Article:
Located next to the michi-no-eki is a beautiful river which would be absolutely lovely to hang out around in the warmer months of the year. There is also a local onsen on the other side of the river that opens from 2pm. Kamikitayama is a town known for its outdoor appeal, so anybody interested in hanging out in nature would certainly get some joy out of checking out this interesting village.
The second stop on the tour was the village of Kawakami, also located in the southern mountains of Nara Prefecture. Much of the community of this village was relocated to higher ground in relatively recent times to accommodate a new dam and the resulting reservoir it created. The michi-no-eki (the building with a red roof in the picture above) is located in a new district, overlooking this reservoir and is also sandwiched between a new hotel and the village central government building. This market features a small restaurant where you can purchase some delicious food, including special curry and ice cream.
Kawakami Local Specialties worth checking out
Yuzu-yokan jellied desserts
Yokan is a Japanese dessert made from beans that usually comes in the form of rectangular shaped blocks and eaten with a small, flat wooden utensil. This local form of the dessert is made from Yuzu citrus which is grown in the town and is one of the most popular goods sold here.
Hiyuchi-mochi rice cakes
Locally made rice cakes that have a natural green coloring and are filled with sweet red bean paste. These cakes are green due to the fact that the rice cake dough is infused with naturally grown yomogi (mugwort), which has slightly spicy taste to it.
Other interesting products on sale included hygiene products, handmade wooden crafts, and spicy seasoning made with a mix of pepper and garlic.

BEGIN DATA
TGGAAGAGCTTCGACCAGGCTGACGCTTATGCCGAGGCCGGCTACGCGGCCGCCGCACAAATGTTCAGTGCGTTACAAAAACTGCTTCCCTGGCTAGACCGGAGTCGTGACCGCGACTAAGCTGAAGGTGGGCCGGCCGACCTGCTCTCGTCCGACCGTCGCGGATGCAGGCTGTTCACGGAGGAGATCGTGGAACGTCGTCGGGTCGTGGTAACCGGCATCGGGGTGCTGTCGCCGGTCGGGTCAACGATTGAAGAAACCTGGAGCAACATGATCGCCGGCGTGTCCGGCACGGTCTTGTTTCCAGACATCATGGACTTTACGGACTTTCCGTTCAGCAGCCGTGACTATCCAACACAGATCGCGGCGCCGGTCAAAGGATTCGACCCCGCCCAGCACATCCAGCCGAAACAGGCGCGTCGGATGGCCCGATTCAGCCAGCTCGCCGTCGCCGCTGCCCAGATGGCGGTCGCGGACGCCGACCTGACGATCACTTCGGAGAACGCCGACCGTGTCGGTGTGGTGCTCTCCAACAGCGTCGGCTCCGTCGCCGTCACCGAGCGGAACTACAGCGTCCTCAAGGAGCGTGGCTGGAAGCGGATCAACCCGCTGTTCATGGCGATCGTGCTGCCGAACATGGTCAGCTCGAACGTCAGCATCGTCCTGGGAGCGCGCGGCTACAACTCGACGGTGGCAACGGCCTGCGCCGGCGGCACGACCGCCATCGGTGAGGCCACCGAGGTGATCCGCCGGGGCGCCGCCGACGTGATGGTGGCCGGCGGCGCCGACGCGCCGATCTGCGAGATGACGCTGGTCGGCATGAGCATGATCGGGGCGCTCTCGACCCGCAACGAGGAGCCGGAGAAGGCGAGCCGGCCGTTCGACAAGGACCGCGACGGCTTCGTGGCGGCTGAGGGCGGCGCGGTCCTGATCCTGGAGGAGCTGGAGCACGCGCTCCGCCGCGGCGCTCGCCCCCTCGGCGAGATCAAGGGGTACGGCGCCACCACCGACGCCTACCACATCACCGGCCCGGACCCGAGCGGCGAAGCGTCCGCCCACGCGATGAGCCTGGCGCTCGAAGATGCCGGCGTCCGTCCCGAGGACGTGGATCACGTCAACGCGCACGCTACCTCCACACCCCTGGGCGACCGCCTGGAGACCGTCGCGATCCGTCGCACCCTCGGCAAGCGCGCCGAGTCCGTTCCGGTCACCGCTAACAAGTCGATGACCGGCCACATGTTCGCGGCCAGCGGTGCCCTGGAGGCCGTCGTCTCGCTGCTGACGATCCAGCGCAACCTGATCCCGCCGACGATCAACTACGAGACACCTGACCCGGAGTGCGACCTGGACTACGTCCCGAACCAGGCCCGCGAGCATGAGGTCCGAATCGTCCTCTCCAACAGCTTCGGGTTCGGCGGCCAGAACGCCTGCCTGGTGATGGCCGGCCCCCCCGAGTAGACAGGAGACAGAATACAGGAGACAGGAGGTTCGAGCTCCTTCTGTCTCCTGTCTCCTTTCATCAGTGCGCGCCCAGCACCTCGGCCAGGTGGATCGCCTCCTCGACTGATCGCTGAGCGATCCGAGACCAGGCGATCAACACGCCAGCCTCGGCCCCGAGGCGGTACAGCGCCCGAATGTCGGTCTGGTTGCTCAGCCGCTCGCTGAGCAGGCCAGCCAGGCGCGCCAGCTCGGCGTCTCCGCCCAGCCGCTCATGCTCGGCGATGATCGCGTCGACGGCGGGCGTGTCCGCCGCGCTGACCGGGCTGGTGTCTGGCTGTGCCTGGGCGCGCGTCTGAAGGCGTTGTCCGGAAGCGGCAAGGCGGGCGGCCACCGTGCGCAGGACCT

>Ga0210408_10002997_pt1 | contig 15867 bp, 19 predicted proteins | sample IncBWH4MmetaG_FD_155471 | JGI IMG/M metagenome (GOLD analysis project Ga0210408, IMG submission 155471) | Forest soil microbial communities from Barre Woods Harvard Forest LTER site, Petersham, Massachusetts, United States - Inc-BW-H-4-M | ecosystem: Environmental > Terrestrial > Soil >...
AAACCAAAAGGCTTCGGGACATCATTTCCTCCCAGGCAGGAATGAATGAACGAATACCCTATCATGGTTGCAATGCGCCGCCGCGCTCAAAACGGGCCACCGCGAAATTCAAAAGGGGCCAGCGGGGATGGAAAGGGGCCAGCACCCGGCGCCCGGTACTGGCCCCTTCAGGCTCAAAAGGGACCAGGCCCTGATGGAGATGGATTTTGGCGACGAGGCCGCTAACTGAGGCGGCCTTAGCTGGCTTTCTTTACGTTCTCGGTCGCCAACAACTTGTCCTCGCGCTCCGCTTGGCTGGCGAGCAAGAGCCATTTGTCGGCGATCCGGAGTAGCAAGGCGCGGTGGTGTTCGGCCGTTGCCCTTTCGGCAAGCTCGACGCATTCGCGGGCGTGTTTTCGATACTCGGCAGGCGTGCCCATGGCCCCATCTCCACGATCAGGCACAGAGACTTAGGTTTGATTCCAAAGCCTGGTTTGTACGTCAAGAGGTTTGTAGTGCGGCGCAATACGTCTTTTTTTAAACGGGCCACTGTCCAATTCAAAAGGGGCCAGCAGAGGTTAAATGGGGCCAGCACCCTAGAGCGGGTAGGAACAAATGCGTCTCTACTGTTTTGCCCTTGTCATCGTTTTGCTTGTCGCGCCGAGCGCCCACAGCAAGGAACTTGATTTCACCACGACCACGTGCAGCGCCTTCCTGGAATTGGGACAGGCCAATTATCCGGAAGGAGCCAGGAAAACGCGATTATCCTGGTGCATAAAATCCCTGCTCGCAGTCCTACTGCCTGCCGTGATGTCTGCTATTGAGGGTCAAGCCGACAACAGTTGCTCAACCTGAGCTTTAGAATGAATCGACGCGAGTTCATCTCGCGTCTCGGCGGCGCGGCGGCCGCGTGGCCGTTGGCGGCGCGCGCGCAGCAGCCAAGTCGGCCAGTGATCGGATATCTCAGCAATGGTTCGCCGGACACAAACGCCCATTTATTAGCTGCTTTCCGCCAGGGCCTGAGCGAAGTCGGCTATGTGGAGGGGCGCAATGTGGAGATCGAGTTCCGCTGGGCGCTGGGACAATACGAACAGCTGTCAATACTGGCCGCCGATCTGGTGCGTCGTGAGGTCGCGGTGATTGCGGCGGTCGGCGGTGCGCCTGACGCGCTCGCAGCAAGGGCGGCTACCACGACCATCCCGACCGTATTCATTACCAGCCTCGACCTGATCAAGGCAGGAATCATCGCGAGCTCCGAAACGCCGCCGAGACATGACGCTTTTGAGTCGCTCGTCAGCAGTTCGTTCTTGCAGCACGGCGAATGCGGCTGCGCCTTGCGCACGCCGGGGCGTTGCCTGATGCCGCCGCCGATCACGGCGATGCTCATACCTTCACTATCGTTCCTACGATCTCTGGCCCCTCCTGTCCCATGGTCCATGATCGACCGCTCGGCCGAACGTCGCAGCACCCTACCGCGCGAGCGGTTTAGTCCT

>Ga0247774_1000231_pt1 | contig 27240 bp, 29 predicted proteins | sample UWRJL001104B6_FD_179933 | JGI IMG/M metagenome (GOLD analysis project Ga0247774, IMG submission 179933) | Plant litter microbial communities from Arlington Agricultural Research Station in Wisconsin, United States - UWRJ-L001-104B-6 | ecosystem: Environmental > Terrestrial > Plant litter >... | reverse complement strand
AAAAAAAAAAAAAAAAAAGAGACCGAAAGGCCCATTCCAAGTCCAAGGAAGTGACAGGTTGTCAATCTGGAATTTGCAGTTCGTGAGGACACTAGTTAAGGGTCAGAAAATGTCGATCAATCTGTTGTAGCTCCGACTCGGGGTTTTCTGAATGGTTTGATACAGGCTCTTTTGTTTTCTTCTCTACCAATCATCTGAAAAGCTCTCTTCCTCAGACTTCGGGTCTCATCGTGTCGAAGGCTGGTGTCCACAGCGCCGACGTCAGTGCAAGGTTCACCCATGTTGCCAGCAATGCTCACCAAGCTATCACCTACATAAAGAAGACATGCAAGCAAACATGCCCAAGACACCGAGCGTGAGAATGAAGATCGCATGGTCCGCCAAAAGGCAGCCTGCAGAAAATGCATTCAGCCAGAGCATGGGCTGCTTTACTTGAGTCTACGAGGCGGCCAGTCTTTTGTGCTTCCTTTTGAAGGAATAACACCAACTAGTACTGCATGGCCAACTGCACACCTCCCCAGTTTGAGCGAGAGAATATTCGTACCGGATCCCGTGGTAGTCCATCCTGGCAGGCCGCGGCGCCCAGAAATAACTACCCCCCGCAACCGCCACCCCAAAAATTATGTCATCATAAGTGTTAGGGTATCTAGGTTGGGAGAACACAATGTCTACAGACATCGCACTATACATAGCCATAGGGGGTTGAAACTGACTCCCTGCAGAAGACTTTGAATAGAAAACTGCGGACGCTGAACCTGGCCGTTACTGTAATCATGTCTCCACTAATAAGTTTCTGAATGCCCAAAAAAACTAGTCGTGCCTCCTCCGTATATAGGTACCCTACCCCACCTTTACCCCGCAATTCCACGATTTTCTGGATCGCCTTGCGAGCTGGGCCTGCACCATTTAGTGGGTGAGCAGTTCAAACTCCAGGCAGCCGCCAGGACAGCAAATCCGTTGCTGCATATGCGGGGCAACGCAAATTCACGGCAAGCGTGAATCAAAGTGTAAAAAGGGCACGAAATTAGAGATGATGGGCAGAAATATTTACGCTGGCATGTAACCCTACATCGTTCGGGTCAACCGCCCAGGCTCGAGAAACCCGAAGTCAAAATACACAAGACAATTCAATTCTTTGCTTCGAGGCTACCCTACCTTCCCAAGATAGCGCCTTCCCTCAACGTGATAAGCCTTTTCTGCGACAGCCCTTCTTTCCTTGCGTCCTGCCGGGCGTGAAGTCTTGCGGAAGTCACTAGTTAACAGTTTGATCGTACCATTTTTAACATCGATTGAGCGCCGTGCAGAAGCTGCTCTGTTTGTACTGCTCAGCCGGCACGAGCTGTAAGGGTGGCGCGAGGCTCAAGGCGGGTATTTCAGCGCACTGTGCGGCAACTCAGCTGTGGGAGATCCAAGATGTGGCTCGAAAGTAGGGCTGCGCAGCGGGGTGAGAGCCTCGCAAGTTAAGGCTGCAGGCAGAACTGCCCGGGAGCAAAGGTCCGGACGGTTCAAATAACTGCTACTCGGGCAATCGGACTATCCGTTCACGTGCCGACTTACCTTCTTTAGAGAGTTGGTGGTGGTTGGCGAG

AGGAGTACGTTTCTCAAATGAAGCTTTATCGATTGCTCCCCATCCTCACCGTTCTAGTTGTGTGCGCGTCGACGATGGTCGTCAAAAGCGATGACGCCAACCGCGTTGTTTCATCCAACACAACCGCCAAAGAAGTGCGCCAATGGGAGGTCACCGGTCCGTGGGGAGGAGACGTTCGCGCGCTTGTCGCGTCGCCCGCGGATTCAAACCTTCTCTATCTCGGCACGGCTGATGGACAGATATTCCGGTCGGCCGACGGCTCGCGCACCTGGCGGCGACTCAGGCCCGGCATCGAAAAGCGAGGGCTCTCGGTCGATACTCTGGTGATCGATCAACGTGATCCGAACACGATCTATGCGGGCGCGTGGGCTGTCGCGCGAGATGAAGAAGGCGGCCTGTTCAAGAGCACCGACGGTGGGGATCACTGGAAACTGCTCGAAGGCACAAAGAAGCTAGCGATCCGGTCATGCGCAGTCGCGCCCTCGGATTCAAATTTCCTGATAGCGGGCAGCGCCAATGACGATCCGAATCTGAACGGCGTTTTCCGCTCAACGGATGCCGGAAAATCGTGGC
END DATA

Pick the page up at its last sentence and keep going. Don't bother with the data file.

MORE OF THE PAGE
What else in the area?
As mentioned before, there is a really nice hotel located just across from the michi-no-eki that features a beautiful onsen hot spring facility with an amazing view overlooking the reservoir below and surrounding mountain scenery. There is also a post office (with an international atm) in the area that can be very convenient if you need it. There is no convenience store near the station but there are drink vending machines and the previously mentioned restaurant.
Uda is a slightly larger historical town (called a “city” due to having a larger population but it is actually a pretty rural area) based in the eastern mountains of Nara. Once the domain of the relatives of the famed Sengoku warlord, Oda Nobunaga, this town features the remains of a mountain fort, a traditional streetscape lined with old shops, and a huge michi-no-eki (Ouda michi-no-eki) that sells the area’s impressive amount of locally produced goods. One of the more impressive markets in the entire prefecture, this location features a restaurant, farmer’s market stocked with locally grown produce, and free-to-use onsen foot bath.
Ouda Local Specialties worth checking out
Hitomaru Senbei Rice Cookies
These cute cookies are the most famous souvenir of Uda, featuring a design based on the image of the famous poet of the Asuka period, Kakinomoto no Hitomaru, who once composed poetry about the Uda area. A package of these makes for a good gift for the family, office or maybe just a nice day of hanging out alone on the sofa and stuffing your face with cookies.
Niku udon noodle soup
A famous menu item of Ouda michi-no-eki’s restaurant, this udon soup features, thick and chewy udon noodles, tender strips of pork, and green onion slices, all based in a hearty broth. I ended up having this for lunch during the tour and was blown away by its excellent taste (especially on a cold winter day). It was so good that after finishing the contents of the soup, I actually drank the broth all the way to the last drop, which I almost never do. I definitely recommend this one if you are looking for some lunch on your journey. The price was fairly reasonable as well, coming in at 800 yen.
Locally made pottery, clothing, pickled foods, and a plethora of other goods can also be found around the michi-no-eki for those who have the time to look. The farmers market, which is located in a separate building, often has a variety of different fruits and vegetables on sale which change with the seasons. It being the late fall when we arrived, there was a bunch of persimmon and citrus fruits on display.
What else in the area?
There is Lawson convenience store located next door to the michi-no-eki if you need access to an ATM. You can apparently rent bicycles from this michi-no-eki and go for a little tour of the town on your own, which would make for a nice way to spend the afternoon. The area of Uda has a lot of other interesting stuff to see, with a much larger population than most other mountain towns in Nara Prefecture.
Japan’s “michi-no-eki” Roadside Markets: Where the Countryside Opens to the World （Part 2）